We now return to the second part of our original problem. We had data on 495 fonts from a large number of clients. Because there is a fixed cost (in time) for detecting each font on a client, we want to collect no more than 50 fonts in the future.

Shannon entropy provides a way scoring the possible subsets of 50 fonts. Unfortunately, there are 1.41069possible ways to chose 50 fonts from a set of 495 fonts! Given the combinatorial complexity of this problem and time constraints our research, we devised a heuristic for selecting the 50 fonts.

We started by computing the individual entropy of all 495 fonts. Because the font columns are binary valued, the highest entropy font would be that which is closest to having an equal number of Trues and Falses. (Remember, if a font is always True or always False, its entropy is 0: it provides 0 information towards identifying a user.) Once we have selected our first font, we selected the remaining 49 by an iterative process. At each step, add the font that provides the largest marginal increase to the entropy of all fonts selected thus far.

Here’s Python code for selecting the best column and for generating the best subset:

We can use this algorithm to select two columns in our toy example. Here is the entropy of the individual columns:

Font Entropy
Bangers 0.95
Comic Sans 0.81
Times New Roman 1.0

Thus, we will select Times New Roman as our first font.

For our second iteration, we look at the entropy of Times New Roman plus the other two columns.

Fonts Entropy
Times New Roman, Bangers 1.91
Times New Roman, Comic Sans 1.5

Because Bangers maximizes the entropy now, we will select Times New Roman and Bangers as our two font subset. (Recall that the entropy of all 3 fonts is 2.25; we get about 85% of the information with 66% of the fonts.)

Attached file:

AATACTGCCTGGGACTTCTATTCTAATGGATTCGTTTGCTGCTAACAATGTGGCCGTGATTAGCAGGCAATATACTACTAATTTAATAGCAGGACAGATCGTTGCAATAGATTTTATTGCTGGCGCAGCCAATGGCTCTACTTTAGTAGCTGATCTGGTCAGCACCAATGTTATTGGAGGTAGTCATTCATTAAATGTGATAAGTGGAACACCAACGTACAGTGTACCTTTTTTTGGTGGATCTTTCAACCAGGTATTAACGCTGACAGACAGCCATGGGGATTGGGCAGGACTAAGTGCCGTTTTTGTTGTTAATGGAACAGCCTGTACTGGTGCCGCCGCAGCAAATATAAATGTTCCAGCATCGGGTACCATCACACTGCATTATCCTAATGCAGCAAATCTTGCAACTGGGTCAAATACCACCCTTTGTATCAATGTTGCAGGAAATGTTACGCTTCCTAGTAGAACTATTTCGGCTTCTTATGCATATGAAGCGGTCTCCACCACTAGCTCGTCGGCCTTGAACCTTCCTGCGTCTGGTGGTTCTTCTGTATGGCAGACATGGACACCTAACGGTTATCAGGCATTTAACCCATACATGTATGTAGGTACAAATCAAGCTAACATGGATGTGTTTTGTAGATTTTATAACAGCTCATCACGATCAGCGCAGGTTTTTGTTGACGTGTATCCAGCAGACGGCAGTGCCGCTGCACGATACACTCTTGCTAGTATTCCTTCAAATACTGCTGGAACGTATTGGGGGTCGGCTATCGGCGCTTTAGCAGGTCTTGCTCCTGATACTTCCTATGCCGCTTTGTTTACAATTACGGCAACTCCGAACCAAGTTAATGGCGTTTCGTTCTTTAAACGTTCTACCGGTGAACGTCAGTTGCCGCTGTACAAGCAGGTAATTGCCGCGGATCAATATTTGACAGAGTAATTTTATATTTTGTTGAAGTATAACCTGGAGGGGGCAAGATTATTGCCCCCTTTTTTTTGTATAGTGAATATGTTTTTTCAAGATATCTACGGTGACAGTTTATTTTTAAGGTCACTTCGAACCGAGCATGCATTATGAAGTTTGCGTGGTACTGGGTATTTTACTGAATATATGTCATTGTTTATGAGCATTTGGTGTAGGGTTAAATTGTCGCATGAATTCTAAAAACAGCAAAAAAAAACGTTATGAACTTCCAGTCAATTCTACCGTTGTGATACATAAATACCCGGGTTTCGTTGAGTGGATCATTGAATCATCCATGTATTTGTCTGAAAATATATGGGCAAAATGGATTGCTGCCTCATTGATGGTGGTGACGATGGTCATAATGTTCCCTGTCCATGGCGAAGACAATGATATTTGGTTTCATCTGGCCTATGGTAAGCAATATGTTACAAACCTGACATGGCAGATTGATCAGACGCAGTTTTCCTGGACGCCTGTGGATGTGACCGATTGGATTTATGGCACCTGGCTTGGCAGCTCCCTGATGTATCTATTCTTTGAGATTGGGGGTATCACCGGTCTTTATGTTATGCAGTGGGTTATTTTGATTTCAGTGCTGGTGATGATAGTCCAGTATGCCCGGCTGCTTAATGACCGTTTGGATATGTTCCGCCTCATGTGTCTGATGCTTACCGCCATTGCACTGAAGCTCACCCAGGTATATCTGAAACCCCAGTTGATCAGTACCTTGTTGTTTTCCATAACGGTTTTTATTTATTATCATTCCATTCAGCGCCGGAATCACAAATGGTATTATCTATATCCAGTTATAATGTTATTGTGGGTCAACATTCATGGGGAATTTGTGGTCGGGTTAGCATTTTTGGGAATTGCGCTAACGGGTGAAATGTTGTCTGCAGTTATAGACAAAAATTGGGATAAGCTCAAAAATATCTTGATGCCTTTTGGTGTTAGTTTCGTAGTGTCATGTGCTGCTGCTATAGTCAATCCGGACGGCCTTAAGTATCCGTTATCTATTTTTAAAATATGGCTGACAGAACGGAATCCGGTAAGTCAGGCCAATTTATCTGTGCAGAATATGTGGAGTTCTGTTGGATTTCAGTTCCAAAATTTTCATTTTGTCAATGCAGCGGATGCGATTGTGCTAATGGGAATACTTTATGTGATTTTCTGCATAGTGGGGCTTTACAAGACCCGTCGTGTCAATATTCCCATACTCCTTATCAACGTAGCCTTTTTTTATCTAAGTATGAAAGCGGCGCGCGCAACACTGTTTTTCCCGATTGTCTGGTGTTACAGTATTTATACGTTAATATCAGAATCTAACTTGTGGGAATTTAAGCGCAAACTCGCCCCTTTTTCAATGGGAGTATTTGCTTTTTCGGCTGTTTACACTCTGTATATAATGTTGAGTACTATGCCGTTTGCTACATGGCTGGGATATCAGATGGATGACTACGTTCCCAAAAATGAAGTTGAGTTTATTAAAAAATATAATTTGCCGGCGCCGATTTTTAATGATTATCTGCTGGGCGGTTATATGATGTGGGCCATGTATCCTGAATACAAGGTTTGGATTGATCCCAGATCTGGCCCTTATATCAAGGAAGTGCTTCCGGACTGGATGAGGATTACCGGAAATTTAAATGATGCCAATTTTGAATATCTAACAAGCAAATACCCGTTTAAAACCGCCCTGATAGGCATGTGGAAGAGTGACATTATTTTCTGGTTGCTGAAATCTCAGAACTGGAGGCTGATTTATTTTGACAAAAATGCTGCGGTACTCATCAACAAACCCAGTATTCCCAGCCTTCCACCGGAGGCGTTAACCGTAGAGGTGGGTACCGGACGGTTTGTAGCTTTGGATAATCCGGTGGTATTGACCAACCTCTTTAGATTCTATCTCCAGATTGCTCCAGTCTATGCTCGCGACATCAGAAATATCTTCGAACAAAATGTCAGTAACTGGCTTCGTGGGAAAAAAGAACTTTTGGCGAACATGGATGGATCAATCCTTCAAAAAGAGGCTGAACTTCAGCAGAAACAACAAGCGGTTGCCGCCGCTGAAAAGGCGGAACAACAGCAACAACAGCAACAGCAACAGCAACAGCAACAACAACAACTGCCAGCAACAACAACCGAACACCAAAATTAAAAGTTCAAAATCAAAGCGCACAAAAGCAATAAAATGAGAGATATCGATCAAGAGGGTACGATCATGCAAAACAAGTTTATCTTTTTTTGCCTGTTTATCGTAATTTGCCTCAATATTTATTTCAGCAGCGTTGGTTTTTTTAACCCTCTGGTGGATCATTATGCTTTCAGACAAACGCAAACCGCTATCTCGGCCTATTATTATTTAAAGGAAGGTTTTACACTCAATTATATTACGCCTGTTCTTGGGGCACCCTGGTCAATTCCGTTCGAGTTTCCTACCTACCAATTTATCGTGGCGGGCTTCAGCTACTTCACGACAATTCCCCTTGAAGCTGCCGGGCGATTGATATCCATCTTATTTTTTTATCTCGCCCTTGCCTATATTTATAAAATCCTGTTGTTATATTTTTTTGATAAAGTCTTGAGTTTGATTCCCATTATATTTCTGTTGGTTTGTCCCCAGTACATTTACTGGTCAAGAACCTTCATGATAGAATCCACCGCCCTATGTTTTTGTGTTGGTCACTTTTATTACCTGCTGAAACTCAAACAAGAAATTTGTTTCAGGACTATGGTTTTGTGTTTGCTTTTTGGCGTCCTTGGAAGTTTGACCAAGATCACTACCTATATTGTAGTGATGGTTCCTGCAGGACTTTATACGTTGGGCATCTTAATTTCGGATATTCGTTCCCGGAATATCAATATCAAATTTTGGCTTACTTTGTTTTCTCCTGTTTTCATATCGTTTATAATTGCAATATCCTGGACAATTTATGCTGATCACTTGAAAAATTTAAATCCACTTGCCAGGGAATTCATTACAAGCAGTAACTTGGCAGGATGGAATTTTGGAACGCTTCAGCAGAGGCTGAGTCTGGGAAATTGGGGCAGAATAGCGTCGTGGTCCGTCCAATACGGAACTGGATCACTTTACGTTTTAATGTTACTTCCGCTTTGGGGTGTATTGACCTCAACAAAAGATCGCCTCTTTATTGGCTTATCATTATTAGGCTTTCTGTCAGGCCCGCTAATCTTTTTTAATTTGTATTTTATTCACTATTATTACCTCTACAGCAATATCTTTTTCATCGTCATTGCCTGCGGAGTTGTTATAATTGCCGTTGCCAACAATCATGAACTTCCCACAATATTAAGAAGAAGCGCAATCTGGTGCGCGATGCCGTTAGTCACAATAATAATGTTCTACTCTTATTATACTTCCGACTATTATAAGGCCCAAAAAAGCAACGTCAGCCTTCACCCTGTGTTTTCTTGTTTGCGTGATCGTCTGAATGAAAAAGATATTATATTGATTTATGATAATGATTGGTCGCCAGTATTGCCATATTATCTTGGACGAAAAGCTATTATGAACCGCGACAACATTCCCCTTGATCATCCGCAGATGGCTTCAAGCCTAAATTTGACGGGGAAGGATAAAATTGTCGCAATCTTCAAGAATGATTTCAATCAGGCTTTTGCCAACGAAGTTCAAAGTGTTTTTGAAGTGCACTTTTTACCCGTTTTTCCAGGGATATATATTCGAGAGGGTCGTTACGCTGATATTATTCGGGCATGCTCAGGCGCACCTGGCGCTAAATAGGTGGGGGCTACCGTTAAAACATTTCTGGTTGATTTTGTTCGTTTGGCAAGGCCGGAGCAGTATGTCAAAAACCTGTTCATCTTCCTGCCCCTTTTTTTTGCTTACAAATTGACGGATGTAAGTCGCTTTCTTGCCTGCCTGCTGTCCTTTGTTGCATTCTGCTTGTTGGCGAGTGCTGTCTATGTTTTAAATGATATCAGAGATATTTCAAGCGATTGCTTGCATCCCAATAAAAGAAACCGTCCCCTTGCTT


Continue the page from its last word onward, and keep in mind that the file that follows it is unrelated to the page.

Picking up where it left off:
Real Data

In our experiment, we collected information about the 495 fonts on about 1.2 million devices. 495 bits could theoretically uniquely identify 2245(56 trevigintillion) distinct devices, more than will ever access a single network! The maximum possible entropy of 1.2 million data points is 2(1.2106)20; in other words, it would require about 20 optimally designed bits/fonts to identify these clients. Sadly, fonts aren’t installed on machines to be an optimally encoded identifier, and the entropy of our dataset is about 7.7.

Using our heuristic, the best 50 fonts have an entropy of 7.2. That is, 10% fonts contain about 95% of the information. The graph below shows how the entropy grows from the first font selected by our heuristic (which contains about 1 bit of information) to using all 50 fonts (containing 7.2 bits of information).

Conclusion

The foundations for all of this was laid by Claude Shannon’s seminal paper A Mathematical Theory of Communication published in 1948. According to David MacKay, Shannon “both created the field of information theory and solved most of its fundamental problems” in this paper. He likewise laid much of the theoretical groundwork for the digital communication networks we have today.

Nearly 70 years later, Shannon’s same framework proves valuable for measuring the information content of clients on our global information network. We were able to use an information theoretic model to measure how much information a collection of fonts contains about a client. Given our sample of 495 fonts on 1.2 million clients, we found that 95% of the identifying power of the fonts is contained in the 50 top fonts.

About the Author

Tim Hopper

Tim has been with Distil since October 2015. He has a masters degree in operations research and a bachelors degree in mathematics and has worked at several tech startups. He loves to use advanced mathematics and statistics to solve real world problems. When not sitting in front of a computer, he enjoys exploring the outdoors through hiking and running.